It is the most ideal ecological tourism place for visitors all around world to get to know giant pandas and to get around the wild nature. It was awarded "Global 500" twice by the UN in the year of 1989 and 1994.

■ Dujiangyan Panda Base - China Panda Conservation and Research Center

Also known as the "Dujiangyan Panda Valley", Dujiangyan Panda Base borders the Taoist holy land of Mount Qingcheng to the north. Adjacent to the world heritage area of giant panda habitat, it has a suitable climate and natural environment for giant panda. By 2021, the base has 40 giant pandas, most of which are older than 25 and rescued from the wild.

Dujiangyan Panda Base is one of the best places to take panda volunteer program, with which you can be a honorary panda keeper to take care of one of world’s cutest animals.

>> Know more about giant panda volunteer program

■ Wolong China Giant Panda Garden – Shenshuping Base

Wolong panda base, with its 40 giant panda, has been moved to Shenshuping, after the 2008 earthquake. It is an essential part of giant panda natural habitat, featuring wild train areas for giant pandas, where the pandas will be released to the wild and live in the wild. At Wolong base, visitors can learn much knowledge of giant panda, see panda babies playing happily and freely in the trees, and become a panda nanny to help clean panda enclosures and feed pandas.

>> Explore our China panda keeper tours

■ Beijing Zoo

The Beijing Zoo was built in 1906 and opened to the public in 1908 with an area of about 10 hectares and a few humble pavilions to house the animals. Now the Beijing Zoo covers an area of about 50 hectares. The animal houses and enclosures, with a total floor space of 40,000 square meters, include those for pandas, elephants, brown and polar bears, tigers, hippopotami, rhinoceros, antelopes, giraffes and reptiles. More than 6,000 animals of over 500 species are on show.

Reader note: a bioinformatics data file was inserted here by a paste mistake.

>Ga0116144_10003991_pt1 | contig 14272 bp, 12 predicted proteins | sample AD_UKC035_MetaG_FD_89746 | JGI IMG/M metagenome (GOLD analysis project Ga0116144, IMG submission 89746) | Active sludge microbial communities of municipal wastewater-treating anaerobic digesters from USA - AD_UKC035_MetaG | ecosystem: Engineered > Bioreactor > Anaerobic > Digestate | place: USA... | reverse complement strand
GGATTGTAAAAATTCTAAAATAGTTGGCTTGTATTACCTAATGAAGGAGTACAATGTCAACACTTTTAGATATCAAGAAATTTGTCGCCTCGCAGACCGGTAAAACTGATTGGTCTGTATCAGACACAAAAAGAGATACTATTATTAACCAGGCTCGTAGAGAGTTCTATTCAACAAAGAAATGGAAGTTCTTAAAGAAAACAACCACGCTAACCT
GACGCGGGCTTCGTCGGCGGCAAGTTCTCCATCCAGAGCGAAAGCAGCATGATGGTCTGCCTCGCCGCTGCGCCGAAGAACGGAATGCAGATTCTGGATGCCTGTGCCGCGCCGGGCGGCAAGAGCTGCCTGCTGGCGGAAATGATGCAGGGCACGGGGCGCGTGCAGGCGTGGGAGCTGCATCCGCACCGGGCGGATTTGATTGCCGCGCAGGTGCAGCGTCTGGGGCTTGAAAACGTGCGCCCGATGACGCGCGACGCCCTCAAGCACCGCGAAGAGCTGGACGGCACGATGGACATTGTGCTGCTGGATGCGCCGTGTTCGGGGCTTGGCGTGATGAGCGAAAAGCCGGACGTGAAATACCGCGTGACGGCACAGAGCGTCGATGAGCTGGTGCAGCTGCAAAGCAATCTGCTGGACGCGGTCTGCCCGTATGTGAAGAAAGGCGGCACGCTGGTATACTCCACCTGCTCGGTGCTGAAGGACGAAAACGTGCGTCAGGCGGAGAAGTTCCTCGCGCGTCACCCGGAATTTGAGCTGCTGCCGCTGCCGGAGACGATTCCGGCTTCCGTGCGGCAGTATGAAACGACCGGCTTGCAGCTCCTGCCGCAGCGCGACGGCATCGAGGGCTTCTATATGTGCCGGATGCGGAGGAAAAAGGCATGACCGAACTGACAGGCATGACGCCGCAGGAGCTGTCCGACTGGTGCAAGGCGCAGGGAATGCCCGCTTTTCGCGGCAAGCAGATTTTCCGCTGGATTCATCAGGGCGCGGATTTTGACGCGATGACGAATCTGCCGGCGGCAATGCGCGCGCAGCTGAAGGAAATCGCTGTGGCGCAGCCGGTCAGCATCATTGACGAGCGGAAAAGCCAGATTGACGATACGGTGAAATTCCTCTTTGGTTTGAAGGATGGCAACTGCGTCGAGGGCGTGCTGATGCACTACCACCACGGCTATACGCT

The busiest area of the Beijing Zoo is the famous Panda House, home to giant and lesser pandas of China. It is located close to the south gate of the zoo. If you have never seen a panda bear, the Beijing Zoo is undoubtedly the best place to do it.

■ Fuzhou Panda World/ Research Center

Located in Fuzhou, the capital city of Fujian Province, Fuzhou Panda Research Center is a key research base for pandas in China, which has been engaged in spreading knowledge about pandas to the public for the past 20 years by organizing various educational activities. And it is also famous for its outstanding breakthroughs in scientific research programs, including the successful cloning of a panda embryo and the detection of some rare diseases of pandas. Besides, a cinema specializing in documentaries of giant pandas, allows the visitors to learn more about the beloved animal.

Recommended Panda Tours in China:

  • 3-day Chengdu Panda Tour
  • 6 Days Wolong Panda Volunteer Tour with Mt. Siguniang
  • 10 Days China Panda Tour
  • 20 Days Splendid China Tour with Giant Panda & Tibet Highlights